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Lewontin’s argument for why genes are not buckets

In Uncategorized on April 12, 2010 by Jenny

Lewontin argues that it is mistaken to characterize genes as determining one’s capacity.  But I’m confused as to why this is so; maybe someone can help me out.

He writes, “In a trivial sense every genotype must indeed have a maximum possible metabolic rate, growth rate, activity, or mental acuity in some environment, but, as we have just seen from the actual experimental data on reaction norms, the environment in which that maximum is realized is different for each genotype.  Moreover, the ordering of genotypes from ‘restricted’ to ‘enriched’ will change from genotype to genotype.  Obviously there will be some environments that will be lethal or severely debilitating for any conceivable genotype, but these are irrelevant to the problem” (28).

I don’t understand why the fact that the environment in which the maximum is realized is different for each genotype supports the idea that genes are not buckets.  Or why the ordering of genotypes, too, supports the conclusion that genes are not buckets.  Does anyone understand this argument who could explain it to me?

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One Response to “Lewontin’s argument for why genes are not buckets”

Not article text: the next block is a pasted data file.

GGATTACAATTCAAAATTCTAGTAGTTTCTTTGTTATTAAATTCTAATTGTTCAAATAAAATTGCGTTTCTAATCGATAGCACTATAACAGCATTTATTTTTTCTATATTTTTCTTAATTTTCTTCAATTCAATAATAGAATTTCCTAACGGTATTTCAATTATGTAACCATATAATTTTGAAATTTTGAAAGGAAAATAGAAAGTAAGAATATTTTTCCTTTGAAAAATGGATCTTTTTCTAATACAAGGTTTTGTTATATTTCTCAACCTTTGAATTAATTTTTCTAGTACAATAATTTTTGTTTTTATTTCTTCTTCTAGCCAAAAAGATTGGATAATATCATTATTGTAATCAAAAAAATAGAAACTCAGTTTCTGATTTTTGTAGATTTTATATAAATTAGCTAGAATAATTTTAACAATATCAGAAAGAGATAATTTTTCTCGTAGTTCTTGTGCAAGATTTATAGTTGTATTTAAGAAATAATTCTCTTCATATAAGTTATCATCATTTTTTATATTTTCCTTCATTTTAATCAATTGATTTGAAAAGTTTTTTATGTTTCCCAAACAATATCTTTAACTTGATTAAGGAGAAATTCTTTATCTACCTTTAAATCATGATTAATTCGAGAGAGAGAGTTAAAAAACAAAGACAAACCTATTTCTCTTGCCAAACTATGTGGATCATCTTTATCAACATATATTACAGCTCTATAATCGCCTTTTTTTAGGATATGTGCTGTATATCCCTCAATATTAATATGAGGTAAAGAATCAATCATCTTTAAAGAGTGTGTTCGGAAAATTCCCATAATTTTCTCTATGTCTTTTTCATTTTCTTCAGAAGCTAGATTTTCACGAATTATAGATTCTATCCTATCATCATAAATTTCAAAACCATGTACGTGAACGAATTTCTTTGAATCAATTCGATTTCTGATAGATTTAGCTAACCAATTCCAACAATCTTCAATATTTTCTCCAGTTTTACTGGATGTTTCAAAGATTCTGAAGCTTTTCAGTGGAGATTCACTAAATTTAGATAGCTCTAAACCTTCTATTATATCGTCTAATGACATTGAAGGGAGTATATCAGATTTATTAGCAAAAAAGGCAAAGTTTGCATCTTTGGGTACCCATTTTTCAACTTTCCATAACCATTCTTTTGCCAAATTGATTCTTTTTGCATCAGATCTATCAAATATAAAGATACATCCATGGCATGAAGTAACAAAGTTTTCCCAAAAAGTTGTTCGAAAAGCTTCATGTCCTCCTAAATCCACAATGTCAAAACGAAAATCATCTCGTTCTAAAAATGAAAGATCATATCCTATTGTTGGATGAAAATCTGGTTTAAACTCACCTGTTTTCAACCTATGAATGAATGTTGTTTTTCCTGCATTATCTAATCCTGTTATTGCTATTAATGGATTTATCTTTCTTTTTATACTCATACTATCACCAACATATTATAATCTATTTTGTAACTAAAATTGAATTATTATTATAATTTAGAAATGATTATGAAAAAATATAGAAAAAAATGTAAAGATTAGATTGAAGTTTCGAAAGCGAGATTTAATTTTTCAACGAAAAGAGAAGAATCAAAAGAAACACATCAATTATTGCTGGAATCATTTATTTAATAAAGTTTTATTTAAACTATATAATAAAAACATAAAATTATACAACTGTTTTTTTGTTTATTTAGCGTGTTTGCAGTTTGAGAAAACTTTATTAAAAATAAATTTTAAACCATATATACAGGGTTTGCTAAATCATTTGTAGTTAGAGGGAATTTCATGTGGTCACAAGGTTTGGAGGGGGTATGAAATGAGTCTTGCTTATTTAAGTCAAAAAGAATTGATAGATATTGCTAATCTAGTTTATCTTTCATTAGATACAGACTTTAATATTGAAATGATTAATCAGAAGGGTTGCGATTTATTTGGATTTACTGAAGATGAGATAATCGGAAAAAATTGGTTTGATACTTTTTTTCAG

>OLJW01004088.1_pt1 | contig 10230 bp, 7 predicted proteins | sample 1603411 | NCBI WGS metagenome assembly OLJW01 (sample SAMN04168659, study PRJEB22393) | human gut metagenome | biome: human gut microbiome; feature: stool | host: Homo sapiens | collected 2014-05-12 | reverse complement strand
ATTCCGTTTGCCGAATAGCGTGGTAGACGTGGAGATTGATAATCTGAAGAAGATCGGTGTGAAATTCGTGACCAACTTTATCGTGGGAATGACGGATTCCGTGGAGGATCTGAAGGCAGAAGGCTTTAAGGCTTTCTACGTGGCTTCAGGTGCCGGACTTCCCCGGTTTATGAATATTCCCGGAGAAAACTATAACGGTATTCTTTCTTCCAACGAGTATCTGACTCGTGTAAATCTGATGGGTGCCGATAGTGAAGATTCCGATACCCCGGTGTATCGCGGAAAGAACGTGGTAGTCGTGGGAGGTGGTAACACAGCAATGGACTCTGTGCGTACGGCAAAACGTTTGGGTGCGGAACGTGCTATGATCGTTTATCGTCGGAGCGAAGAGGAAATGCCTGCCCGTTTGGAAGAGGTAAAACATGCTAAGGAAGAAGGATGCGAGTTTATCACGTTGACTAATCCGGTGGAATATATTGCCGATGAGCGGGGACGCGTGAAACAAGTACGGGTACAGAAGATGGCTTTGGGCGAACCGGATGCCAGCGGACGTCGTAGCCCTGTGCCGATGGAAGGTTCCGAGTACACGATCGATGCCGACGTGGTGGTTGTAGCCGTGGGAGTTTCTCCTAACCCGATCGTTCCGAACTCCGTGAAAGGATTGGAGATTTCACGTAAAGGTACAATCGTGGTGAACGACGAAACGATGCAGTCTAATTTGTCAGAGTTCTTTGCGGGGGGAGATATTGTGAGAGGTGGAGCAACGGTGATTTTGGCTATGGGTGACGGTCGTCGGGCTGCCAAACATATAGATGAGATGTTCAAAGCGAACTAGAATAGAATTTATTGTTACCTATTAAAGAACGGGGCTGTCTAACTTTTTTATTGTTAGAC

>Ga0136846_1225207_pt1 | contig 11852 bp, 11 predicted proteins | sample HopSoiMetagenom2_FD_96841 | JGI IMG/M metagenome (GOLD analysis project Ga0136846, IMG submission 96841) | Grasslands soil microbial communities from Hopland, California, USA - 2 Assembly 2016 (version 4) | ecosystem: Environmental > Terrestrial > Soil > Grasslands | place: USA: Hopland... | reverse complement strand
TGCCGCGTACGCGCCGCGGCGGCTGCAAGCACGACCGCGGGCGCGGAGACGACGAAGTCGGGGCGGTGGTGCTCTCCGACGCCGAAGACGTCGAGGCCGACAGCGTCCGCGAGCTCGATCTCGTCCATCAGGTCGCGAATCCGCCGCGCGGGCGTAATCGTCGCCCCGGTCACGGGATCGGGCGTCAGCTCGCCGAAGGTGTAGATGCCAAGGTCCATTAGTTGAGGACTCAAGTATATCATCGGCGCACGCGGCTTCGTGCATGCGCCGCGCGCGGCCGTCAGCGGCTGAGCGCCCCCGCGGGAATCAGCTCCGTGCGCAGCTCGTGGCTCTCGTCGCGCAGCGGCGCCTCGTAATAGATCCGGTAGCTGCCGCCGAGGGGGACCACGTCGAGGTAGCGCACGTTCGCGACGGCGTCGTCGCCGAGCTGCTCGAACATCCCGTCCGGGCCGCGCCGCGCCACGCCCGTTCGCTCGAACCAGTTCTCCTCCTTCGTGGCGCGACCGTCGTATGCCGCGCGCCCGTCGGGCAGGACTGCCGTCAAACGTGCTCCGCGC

1. I too share Jenny’s confusion. The only thing I can think of to explain Lewontin’s claim that genes are not buckets is that what he really means is that genes are not buckets of a certain sort. That is genes are not like various sized buckets each of which can be filled in the same sort of way. So for example, imagine a series of buckets A, B, and D which are laid out in an open field. Each subsequent bucket is wider and has a greater capacity than the previous. (i.e. C is bigger and wider than B. B is bigger and wider than A) If the environmental conditions are favorable (i.e. it rains), the buckets will be filled with water to some degree. However, regardless of how favorable the conditions are, bucket C will always have more water than bucket B, etc… except when it doesn’t rain at all. I think that Lewontin is arguing that genes are not like this particular bucket model.

    However, if this is what Lewontin is saying, it could still be the case that genes can be viewed as buckets of a different sort. Imagine a series of buckets X, Y, Z each of which can only be filled under certain conditions. For example bucket X could have a cover on the top of the bucket and holes on the side such it does not fill when rain falls straight down but fills quite well when rain falls at an angle due to windy conditions. Bucket Y could be such that it fills well when rain falls straight down but not at an angle. Bucket Z could be such that it only fills by condensation. This bucket model is different from the previous model insofar as the conditions which are optimal for a given bucket in this model is not also optimal for another given bucket.

    So I think that Lewontin is merely ruling out a specific bucket metaphor rather than any metaphor viewing genes as certain sorts of bucket. That is his original metaphor may have been ill-defined which would be ironic given his earlier warning on using metaphors. Does this sound right?

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